“Doctors are all blessed with a gift,” Hanna-Attisha told the graduates. “A gift that is fleeting. And you must pay attention to it in the moment because it is only given once: Fresh eyes. … In those first moments, you will see and notice things that will vanish the more times you see it. The shocking turns into the usual. And the magical withers into the mundane, the known, the accepted.”

“Our patients cannot afford to have the guardians of their health shut their eyes, look away, and stay silent to injustices that threaten their health,” Hanna-Attisha continued. “Remember, this is your lane. This is what it’s all about. This is why we wake up in the morning. This is why we went to school forever. It’s our patients. Our patients, who we are privileged to serve. And this is the kind of doctor that we choose to be.”

Dr. Hanna-Attisha on stage addressing graduates at MD Commencement
Flint whistleblower and pediatrician Mona Hanna-Attisha, MD, MPH, delivered the keynote address. Hanna-Attisha told graduates that her MD was a megaphone for the kids of Flint, adding: “It was finally the voice of medicine that ultimately changed the trajectory of an entire city.”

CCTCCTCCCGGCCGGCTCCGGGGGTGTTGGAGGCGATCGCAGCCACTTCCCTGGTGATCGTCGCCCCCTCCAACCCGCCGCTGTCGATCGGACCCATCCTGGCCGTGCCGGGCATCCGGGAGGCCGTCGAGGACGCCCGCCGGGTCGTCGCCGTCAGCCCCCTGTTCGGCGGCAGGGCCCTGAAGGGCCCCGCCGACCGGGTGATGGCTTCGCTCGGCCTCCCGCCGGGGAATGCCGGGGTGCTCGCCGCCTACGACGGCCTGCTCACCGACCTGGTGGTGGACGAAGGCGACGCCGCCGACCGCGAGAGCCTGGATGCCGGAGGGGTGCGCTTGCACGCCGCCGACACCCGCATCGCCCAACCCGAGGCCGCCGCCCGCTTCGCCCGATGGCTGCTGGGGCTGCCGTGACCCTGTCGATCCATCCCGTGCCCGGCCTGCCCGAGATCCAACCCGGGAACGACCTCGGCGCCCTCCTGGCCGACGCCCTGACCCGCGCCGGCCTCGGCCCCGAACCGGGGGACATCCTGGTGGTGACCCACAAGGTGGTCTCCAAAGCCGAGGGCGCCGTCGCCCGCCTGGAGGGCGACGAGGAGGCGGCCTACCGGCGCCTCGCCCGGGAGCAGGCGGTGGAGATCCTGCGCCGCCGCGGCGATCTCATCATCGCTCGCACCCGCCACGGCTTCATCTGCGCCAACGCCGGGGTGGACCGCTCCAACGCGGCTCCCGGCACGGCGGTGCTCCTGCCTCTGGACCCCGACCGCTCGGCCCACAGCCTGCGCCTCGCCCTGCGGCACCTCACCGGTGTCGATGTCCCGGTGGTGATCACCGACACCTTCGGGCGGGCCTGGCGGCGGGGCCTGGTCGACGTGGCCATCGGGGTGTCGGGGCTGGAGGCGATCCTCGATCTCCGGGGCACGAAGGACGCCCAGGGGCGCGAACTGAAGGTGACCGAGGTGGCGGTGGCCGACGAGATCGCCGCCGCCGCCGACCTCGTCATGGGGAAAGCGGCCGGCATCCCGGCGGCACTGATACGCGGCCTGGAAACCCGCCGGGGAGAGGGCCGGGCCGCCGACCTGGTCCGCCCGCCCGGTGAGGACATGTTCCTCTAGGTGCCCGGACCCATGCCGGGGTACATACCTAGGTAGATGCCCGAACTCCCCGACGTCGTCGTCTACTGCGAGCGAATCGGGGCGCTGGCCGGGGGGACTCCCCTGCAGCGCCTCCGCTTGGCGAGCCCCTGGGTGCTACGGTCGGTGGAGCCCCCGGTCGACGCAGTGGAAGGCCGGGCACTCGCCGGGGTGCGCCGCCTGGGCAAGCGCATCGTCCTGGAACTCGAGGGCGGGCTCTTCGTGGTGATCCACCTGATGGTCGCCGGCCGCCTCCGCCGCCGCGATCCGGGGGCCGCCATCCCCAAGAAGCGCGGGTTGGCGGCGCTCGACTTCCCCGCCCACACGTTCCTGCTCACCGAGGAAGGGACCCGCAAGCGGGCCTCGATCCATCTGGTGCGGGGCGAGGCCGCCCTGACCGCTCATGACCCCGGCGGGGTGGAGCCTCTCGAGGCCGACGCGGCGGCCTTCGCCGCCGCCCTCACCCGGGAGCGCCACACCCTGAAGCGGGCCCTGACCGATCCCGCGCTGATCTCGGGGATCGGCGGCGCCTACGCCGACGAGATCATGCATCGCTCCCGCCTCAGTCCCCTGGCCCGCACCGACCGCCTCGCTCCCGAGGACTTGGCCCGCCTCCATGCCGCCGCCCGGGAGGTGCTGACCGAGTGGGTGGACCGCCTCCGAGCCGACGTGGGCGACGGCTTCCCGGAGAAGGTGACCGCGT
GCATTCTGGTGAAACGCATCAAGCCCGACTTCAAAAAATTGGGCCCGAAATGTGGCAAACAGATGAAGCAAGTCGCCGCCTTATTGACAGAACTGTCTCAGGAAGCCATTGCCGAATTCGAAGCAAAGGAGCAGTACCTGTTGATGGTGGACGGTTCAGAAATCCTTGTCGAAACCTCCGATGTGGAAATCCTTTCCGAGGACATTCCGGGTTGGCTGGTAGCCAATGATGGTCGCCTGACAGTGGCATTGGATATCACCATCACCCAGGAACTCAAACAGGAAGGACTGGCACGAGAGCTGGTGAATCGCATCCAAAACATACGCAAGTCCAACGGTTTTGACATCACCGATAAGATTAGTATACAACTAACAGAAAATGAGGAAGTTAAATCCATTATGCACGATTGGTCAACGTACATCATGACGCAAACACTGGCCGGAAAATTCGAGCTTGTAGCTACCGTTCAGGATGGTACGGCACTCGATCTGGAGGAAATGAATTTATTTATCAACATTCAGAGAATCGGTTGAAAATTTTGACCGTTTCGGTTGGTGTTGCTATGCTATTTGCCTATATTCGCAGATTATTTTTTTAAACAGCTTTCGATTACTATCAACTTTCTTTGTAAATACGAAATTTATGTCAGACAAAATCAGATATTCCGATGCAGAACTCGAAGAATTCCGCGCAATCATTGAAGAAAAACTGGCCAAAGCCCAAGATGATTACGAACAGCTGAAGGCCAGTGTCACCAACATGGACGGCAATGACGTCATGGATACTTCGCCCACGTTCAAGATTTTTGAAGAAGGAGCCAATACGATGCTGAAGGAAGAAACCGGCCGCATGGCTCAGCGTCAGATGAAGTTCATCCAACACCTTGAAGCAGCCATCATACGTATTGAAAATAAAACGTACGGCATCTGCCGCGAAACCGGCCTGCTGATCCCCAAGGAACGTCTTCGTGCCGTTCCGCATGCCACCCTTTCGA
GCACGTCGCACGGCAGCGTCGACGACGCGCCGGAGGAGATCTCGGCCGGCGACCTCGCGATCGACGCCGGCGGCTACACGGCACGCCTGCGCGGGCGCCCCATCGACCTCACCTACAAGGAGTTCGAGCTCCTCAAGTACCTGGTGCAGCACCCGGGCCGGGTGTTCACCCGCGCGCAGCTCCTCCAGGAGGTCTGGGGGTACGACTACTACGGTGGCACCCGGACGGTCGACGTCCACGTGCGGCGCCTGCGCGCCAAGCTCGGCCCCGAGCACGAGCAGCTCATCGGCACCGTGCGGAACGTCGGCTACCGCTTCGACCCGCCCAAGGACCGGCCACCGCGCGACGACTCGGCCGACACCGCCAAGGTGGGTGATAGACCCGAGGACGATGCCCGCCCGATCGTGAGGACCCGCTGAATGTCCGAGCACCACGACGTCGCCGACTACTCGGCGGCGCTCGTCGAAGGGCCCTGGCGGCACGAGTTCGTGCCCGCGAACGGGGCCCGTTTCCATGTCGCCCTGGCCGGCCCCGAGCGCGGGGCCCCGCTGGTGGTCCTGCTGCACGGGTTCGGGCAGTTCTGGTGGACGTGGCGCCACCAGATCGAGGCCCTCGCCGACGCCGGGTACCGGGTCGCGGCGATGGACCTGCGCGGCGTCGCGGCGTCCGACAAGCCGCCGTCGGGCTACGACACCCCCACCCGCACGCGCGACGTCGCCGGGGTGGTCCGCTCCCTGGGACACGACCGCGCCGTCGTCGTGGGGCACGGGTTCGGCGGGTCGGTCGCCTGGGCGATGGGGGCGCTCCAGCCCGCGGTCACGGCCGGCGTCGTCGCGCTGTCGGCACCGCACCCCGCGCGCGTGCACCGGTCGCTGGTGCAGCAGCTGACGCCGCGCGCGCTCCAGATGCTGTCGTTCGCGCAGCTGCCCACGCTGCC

Graduating student Lily Chen, MD, presented senior “Teacher of the Year” awards. Linda J. Pike, PhD, professor of biochemistry and molecular biophysics, was recognized as preclinical teacher of the year. Honors for clinical teacher of the year went to Megan E. Wren, MD, FACP, professor of medicine.

In his remarks to the graduates, medical school Dean David H. Perlmutter, MD, asked the new physicians to make a promise: “Never be satisfied with a pass in your practice of medicine.” Perlmutter is the executive vice chancellor for medical affairs, the George and Carol Bauer Dean of the School of Medicine, and the Spencer T. and Ann W. Olin Distinguished Professor.

He challenged graduates to adopt a philosophy of continuous improvement. “This is what I do every day,” he told them. “What am I going to do today to bring more value to my job, to my profession? Yesterday is forgotten. Today I must do better. I must do more.”

“Practice medicine with rigor. Stay true to the evidence. Be skeptical of your own paradigm,” he advised. “I want to hear you promise: ‘I will be relentless. I will never settle for average.'”

MD graduates in green regalia read from booklets.